So I’ve got all the chemicals I need to make a vast amount of glazes in my simple palate and color range. Testing to cone 8 in my electric kiln so I can tweak it as close as I can before putting it into the big gas fired kiln at cone 10.
Zircopax white over temmoku
White over Celadon
Temmoku over Celedon with a dip into the red iron oxide (FE2O3) as a differentiator test
Clear glaze by itself
Zircopax white by itself.
Im really excited about these simple glaze combinations. Along with red wild clay slip from the lake and black slip that goes to cone 10 I have a wide range of decorating possibilities to play with.
Previous Celadon glaze tests with incrementing FE2O3 from 2% to 12%
Testing the specific gravity of the glaze with hydrometer.
The only thing I may want to do different is to get more flux into the white glaze to have it run, almost like a Nuka style glaze over Temmoku.
John Britt’s Complete guide to High Fire Glazes has enough information to keep me busy for many years! Big thanks to Jay Benzel of Benzel Pottery for loaning it out to me.
Another thing I was working on was pulling technique and made a nice delicate serving spoon. Beautiful right?!
Not anymore! Haha! The spoon is just a spoon. That’ll learn me to put stuff on the counter!
Ok so this will be a short post but necessary for me to keep the ideas coming and stored away for future reference.
So in the past month I’ve learned more about ceramics and pottery through Ohi Toshio and Jay Benzel than in the past 2 years combined. Youtube and friends on Facebook are nice for ideas and can steer you in a general direction but there is no substitute for hands on watching an 11th generation master at work or working hands on with someone who has thrown over 100,000 pots in the past two decades or so.
I worked with Jay from Benzel Pottery yesterday and made a few Yunomi and some mugs. Very excited that my throwing skills are improving. I have shied away from the wheel so that I didn’t pick up any bad habits and just been doing pinched vessels and slab construction and just playing around with some ideas so that I can stay in it with the clay.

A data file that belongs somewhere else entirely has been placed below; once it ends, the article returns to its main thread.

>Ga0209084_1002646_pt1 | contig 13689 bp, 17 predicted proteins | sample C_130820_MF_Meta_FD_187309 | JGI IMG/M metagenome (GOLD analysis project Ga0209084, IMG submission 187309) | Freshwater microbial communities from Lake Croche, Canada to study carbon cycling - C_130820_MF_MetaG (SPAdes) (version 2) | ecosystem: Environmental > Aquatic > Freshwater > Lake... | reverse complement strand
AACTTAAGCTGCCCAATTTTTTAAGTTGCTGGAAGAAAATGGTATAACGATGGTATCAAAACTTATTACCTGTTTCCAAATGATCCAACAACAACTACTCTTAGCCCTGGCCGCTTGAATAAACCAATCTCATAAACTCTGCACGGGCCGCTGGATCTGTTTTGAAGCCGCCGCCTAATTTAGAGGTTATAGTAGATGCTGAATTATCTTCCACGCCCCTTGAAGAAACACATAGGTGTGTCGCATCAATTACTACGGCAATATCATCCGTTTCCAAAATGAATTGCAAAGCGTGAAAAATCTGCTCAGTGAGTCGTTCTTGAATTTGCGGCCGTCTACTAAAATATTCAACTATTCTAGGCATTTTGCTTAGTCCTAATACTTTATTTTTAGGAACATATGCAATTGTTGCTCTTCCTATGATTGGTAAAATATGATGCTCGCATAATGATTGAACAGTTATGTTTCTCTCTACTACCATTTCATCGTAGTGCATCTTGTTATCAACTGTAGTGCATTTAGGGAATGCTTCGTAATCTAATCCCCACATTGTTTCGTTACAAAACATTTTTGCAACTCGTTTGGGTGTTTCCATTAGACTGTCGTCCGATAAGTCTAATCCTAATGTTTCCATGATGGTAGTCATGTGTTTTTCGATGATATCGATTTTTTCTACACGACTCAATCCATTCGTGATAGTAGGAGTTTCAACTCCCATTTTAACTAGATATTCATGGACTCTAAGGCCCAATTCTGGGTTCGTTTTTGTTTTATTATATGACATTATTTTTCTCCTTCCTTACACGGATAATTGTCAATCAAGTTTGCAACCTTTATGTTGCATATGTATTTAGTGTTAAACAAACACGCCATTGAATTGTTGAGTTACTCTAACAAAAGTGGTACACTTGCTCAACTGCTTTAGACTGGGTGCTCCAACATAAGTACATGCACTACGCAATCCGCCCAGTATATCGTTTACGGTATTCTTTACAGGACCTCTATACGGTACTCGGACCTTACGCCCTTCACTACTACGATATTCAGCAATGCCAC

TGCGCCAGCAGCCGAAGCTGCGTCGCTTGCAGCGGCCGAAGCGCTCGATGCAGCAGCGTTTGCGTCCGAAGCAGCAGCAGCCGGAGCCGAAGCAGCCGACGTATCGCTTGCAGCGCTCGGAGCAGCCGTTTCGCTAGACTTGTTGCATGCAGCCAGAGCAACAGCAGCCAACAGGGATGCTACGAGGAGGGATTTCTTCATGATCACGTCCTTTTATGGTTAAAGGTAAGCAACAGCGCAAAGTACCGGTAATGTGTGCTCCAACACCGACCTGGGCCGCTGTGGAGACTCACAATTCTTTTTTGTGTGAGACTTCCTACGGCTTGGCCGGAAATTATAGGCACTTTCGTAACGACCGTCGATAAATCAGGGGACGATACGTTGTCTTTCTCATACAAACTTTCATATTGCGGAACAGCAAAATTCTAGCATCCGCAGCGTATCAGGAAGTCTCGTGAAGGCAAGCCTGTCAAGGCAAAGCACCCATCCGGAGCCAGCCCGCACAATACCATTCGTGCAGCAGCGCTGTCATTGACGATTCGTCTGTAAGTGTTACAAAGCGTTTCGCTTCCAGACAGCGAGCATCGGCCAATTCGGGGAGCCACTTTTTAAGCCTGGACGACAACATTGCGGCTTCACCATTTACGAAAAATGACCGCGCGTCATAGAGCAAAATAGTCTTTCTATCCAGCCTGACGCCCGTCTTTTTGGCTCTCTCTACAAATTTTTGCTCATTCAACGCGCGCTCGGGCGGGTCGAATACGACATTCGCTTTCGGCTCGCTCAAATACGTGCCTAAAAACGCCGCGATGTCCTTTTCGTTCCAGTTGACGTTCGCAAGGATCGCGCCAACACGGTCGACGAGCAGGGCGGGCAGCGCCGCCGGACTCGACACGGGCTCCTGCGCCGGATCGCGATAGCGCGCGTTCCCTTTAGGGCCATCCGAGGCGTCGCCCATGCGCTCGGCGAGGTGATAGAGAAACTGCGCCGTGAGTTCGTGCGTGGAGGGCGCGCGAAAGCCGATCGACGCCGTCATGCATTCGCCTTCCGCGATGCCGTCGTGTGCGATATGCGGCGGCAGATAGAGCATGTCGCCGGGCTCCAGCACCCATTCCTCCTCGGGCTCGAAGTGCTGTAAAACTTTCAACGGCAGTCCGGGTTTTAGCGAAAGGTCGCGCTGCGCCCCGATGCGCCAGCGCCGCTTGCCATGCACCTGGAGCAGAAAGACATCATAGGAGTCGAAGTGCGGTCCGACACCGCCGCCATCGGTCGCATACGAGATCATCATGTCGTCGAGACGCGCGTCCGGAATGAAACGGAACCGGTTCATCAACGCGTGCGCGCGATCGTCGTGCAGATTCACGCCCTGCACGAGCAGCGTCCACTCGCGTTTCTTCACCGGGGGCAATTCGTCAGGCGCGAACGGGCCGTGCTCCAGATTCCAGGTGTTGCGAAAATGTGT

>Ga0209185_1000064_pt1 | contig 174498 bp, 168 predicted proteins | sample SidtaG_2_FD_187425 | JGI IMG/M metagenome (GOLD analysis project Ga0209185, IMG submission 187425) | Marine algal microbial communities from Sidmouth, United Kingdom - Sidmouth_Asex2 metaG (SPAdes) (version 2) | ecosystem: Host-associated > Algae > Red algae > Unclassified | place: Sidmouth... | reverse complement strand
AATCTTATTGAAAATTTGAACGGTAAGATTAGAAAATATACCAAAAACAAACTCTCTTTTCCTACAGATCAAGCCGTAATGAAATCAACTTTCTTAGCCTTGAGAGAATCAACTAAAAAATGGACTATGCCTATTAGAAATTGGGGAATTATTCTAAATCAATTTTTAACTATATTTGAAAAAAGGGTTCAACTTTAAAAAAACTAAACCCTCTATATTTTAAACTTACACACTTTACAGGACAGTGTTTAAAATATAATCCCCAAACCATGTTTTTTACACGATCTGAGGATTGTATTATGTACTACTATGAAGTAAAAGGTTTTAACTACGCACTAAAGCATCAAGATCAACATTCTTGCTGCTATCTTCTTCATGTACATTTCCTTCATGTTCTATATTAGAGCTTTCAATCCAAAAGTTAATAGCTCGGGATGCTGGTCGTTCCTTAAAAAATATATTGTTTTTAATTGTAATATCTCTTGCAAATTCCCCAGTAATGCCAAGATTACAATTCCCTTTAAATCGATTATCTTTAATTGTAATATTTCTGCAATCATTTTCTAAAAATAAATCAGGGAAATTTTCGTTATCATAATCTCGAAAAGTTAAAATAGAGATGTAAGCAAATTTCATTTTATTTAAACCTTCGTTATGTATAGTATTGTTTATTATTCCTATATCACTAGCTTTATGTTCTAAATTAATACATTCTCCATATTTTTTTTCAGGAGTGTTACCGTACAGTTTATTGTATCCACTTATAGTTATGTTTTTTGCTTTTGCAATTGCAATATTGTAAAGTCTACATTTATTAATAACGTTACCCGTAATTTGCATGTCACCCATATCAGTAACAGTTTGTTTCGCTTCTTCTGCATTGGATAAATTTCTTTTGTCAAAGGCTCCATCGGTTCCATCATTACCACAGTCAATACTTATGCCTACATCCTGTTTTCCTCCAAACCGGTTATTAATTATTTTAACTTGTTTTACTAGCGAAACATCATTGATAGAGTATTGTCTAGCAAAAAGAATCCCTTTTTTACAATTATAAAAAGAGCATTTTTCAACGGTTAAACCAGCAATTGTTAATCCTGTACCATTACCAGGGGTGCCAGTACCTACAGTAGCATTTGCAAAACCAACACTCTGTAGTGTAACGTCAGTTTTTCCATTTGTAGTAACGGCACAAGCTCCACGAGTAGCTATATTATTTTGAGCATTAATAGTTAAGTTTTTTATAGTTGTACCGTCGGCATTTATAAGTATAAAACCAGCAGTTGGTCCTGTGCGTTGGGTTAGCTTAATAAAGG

We did some basic decoration with porcelain slip and it got me thinking about Calligraphy and the pens and brushes that they use. Straight up and down with a calligraphy pen and you get a straight narrow line. Then side to side gives you a thick line. Now add in the variables of curls and motion and you get the graceful transformation of thick and thin. This is not the best example in the world but it demonstrates the point.
So I want to go and get some finger paints. ALWAYS back to the basics. Back to childhood where life was simple and direct and the true spirit of the creative desire lives without complication. Closer to the “source”. Which in my mind, means pure potential.
So one finger can go in any direction leaving a single line, thicker or thinner. Introduce another finger and you have another dynamic to deal with how far the fingers are apart. Introduce a third and a fourth or a fifth and the variables grow considerably. Now, I’m not looking for “too much”. Never, ever too much. Always “just enough” is where I want to be. As much done as needs doing and no more.
This leads into a conversation with my wife about a collection of pottery being like an album. A cohesive whole. I completely understand that and I want to focus on a few standard shapes and designs of my own so that I can repeatedly throw them and have a cohesive collection. This in addition to experimentation of course.
This is something that you can never complete. You can never truly be done. In a conversation I had with Jay last night. “Why would you want to get into something you’d never finish?” A very hard question indeed and one that warrants its own post I guess. I’ll work on that sometime 😉